STOP Asking Yourself “Why”
“Why” is the most asked question in therapy.
If you have been reading my stories, you already know that I am a Licensed therapist working at BetterHelp. For the last six years, I have heard my clients asking themselves “Why” — some of them with healthy intentions, others not so much.
People want to know “Why” are they this or that way. “Why” is life so hard. “Why,” did their partner leave. “Why” did they get rejected. “Why” can’t they gain control of their emotions. “Why” do they have these dreams.
And I get it! Since the beginning of humanity, we have been trying to figure out the origin of things. We can sit here and ask infinite times WHY, WHY, WHY. It is totally fair!
While it is valuable to gain context of situations and analyze the causes, we tend to get stubborn and inconsolable with this WHY trend.
Getting stuck on your WHY will not help you move along in life. In some cases, nothing cathartic comes out of finding out why (hard pill to swallow). Some life events are simply elements of life. Ultimately, what makes an experience life-changing is what you tell yourself about that situation, not the actual situation.
What makes an experience life-changing is what you tell yourself about that situation, NOT the actual situation.
In other words, it takes for you to determine whether something is relevant or transformational. Once you do, you can keep moving forward and transcend with growth. On the other hand, if you refuse to embrace an answer, your brain will keep making noise (without advancing or healing) because it cannot reconcile.
Cognitive Behavioral theories suggest that humans are constantly interpreting things around them. That is, to make sense of things and feel safe. As for when we cannot make sense of something, our brain often perceives the situation as a threat. So it declares,
“THIS IS AN UNKNOWN SITUATION. YOU ARE IN DANGER!”
Immediately, our brain activates the fight or flight response — I hope this explains why you find yourself “on edge” when struggling with a miserable WHY.
Please do yourself a favor and offer yourself a godd*mn rationale for your concerns, KEEP CALM, AND CARRY ON!
Otherwise, scenarios like this will continue to happen:
For example, let’s say your girlfriend broke up with you because she wants to focus on University (that’s the whole truth).
Yet, you refuse to believe this is the reason why she left you. You stay doubtful for months, asking yourself WHY. You harass her and others with questions. You are inconsolable. No matter what is said to you, you are not embracing a cure to your why. Then, months after, you hear that she is now dating a female. That is when (you decide) it clicks for you:
“She left me because she is a lesbian.”
Now, you finally allow yourself to move on — Regardless of this NOT being the case at all.
Maybe your ex-girlfriend discovered this part of her sexuality after you, or she is exploring it because she is curious. Her WHY for breaking up with you had nothing to do with your reasoning.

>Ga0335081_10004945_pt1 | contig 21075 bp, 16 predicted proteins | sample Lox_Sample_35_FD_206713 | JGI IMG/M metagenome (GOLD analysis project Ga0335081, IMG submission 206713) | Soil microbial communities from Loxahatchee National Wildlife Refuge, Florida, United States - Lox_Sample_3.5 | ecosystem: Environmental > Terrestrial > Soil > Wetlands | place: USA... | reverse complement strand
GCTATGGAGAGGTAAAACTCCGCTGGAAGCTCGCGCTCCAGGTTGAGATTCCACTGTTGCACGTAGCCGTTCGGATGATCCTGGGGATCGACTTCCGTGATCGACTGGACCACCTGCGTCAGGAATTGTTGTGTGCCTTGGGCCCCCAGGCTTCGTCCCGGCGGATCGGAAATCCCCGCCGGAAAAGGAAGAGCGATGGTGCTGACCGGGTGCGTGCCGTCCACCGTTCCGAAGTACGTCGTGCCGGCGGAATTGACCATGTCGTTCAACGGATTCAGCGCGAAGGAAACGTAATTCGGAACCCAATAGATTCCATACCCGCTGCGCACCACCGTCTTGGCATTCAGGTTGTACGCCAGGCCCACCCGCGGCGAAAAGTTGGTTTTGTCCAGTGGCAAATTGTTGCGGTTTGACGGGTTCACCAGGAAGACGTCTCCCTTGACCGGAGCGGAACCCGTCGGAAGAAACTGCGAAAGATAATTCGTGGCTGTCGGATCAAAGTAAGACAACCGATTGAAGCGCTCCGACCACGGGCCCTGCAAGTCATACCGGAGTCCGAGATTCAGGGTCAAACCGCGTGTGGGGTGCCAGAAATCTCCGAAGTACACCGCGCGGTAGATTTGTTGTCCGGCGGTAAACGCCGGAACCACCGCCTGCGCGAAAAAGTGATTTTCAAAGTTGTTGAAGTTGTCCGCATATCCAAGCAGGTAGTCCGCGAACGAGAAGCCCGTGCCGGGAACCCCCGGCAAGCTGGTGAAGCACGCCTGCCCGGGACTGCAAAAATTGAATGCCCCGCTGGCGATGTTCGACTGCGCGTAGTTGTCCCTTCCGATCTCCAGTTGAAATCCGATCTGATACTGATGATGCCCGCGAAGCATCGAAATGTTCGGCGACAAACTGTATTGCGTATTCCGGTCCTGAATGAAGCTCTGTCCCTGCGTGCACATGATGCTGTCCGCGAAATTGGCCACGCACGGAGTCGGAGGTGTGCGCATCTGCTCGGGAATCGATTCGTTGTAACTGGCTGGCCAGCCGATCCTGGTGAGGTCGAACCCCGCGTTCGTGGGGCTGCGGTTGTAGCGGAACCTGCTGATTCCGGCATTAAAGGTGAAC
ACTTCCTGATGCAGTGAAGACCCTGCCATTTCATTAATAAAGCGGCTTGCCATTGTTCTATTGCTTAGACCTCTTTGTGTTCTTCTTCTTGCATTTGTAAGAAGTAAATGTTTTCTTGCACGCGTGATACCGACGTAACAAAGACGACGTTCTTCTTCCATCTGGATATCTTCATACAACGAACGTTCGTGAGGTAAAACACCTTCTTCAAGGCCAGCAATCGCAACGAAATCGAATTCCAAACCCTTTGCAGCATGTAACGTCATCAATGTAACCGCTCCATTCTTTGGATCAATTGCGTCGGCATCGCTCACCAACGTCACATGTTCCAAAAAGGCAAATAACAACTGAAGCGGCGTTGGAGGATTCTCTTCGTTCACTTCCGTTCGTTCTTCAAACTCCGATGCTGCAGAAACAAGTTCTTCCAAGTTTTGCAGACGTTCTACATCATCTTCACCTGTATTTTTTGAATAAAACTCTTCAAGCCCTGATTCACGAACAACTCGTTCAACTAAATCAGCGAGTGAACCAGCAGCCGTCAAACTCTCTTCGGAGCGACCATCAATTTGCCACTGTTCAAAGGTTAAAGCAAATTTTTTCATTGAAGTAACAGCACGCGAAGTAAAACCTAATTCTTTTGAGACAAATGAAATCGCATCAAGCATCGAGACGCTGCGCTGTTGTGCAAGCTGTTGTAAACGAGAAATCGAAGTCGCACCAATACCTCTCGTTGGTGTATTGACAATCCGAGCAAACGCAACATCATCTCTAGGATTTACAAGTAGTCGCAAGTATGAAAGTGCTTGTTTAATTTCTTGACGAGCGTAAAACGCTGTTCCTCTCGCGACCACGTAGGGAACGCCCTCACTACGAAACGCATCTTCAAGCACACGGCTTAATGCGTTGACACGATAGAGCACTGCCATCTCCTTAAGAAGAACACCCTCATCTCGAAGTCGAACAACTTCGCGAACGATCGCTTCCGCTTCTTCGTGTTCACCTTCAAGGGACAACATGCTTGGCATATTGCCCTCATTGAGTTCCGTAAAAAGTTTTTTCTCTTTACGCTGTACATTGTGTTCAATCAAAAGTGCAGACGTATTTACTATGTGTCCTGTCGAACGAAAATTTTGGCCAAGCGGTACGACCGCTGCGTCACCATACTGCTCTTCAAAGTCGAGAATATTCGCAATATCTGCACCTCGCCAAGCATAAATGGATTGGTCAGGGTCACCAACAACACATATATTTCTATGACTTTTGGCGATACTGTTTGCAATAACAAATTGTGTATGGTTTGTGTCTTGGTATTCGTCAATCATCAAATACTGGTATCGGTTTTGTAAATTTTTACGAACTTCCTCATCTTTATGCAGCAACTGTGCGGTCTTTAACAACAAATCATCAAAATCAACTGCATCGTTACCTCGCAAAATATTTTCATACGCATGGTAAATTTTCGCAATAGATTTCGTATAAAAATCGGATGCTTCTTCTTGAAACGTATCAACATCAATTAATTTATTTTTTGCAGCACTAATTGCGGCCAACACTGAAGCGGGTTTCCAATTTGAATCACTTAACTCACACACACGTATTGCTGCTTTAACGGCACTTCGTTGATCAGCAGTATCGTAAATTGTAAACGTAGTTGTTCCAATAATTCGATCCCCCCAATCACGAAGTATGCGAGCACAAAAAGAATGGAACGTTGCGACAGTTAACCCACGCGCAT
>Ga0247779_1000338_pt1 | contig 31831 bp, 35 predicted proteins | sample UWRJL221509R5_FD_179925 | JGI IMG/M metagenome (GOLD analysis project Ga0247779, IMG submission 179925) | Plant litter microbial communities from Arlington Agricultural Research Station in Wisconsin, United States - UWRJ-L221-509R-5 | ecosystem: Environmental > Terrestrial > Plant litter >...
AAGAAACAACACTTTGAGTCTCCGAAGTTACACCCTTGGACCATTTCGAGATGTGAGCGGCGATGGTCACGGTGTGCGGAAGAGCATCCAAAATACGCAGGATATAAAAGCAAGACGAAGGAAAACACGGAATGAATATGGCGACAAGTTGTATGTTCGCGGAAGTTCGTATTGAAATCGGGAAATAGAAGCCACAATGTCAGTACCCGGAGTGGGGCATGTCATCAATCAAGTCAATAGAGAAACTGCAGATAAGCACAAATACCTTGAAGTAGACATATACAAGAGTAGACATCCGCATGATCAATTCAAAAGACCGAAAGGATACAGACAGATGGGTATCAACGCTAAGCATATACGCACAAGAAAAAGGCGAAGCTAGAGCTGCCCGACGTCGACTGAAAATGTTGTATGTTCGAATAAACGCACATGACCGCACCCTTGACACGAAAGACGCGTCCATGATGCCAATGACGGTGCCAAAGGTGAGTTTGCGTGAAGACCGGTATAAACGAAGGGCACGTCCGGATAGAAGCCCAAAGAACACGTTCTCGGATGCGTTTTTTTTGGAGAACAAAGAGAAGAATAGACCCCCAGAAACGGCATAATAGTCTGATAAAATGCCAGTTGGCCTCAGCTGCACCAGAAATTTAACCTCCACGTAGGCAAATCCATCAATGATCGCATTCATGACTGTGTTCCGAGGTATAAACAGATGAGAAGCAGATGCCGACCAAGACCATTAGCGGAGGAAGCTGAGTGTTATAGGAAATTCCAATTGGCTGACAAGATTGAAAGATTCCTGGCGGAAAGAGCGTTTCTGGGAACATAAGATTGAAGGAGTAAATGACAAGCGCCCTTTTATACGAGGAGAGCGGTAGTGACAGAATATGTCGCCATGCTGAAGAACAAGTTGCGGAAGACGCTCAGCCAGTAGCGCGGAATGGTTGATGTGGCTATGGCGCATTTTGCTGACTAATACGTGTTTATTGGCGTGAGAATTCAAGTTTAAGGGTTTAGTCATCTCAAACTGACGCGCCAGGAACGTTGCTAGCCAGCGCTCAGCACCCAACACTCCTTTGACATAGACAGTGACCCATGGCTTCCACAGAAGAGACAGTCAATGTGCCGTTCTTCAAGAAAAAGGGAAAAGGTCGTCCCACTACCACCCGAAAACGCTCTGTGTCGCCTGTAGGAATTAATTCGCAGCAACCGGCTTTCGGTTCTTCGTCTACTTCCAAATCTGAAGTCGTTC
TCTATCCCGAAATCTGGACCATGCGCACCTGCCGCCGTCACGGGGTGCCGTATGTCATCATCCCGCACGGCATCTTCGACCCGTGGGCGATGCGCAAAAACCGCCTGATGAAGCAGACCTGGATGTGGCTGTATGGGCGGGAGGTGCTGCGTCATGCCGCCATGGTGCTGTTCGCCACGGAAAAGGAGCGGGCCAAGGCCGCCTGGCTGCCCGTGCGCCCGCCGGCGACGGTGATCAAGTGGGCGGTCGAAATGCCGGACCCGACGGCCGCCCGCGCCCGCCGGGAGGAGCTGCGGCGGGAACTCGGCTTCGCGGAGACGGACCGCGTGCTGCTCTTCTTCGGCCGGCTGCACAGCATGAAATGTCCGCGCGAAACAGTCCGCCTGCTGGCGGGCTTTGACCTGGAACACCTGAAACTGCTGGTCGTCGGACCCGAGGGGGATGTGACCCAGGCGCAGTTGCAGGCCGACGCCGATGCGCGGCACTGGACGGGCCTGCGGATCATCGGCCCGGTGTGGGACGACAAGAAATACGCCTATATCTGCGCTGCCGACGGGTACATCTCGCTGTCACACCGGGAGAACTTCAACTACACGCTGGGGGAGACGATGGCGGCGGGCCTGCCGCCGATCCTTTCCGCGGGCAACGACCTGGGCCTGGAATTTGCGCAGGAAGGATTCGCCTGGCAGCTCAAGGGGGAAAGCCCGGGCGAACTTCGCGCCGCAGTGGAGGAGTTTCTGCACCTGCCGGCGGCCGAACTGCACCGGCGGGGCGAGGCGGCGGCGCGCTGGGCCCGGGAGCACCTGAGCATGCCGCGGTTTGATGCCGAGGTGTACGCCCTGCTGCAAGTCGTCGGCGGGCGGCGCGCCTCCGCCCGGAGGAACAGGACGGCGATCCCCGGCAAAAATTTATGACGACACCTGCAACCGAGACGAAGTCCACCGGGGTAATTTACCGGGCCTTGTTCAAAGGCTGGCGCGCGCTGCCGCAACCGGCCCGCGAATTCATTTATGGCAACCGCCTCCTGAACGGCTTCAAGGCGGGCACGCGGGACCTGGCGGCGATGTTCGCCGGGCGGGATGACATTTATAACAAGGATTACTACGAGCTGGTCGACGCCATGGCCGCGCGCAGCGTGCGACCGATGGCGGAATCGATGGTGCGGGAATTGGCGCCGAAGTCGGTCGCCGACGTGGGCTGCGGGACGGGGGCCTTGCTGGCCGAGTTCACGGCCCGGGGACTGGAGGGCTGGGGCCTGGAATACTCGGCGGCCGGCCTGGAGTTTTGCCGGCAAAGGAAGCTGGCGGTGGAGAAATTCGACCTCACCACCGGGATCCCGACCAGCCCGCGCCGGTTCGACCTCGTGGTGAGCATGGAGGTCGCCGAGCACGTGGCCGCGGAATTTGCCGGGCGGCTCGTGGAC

It is the story we tell ourselves that hits home for us. And while that is OKAY, we are guilty of making this “perfect narrative” exhausting and nonsense (often, it is not even evidence-based).
I am not trying to minimize your experience. It is significant to provide reasons to situations; yet, once you find a reasonable reason, adopt it, and invest your time on HOW to move on.
The Key To Solving This Problem:
1. Give yourself time to process the situation (via journaling, self-talk, talk therapy, or consultation with a safe listener). Note: Just make sure you don’t get stuck on this step.
2. Write down all of your WHYs (yes, on paper)
3. Come up with 1–3 reasonable explanations.
- “I struggle with anxiety because it runs in my family.”
- “My boyfriend left me, and I may never know why now, but I am going to believe that the love was not enough; therefore, this is what is best for us.”
- “My ex did not know what love is; therefore, he could not do any better.”
- “I people-please because I learned that it was a way to feel loved and accepted.”
- “I keep going back to my ex because I have created a toxic habit for myself.”
- “We all have dreams because of biological reasons. However, they do not necessarily have a purpose or meaning.”
- “I became addicted to alcohol because I depended on it to be social.”
- “Bad things happened to me because bad things can happen to people. There is nothing wrong with me.”
- “I got fired because of a combination of misunderstandings.”
- “I do not like social situations because I do not have the energy to entertain others.”
4. Embrace it
5. Time to go from WHY to HOW.
How can you move on from this and create a better reality for yourself?
As I already said, the why will help your brain feel safe and gain context of the situation. The HOW is what will change your life. So from now on, your goal should be to get to the HOW as quickly as you can 😇.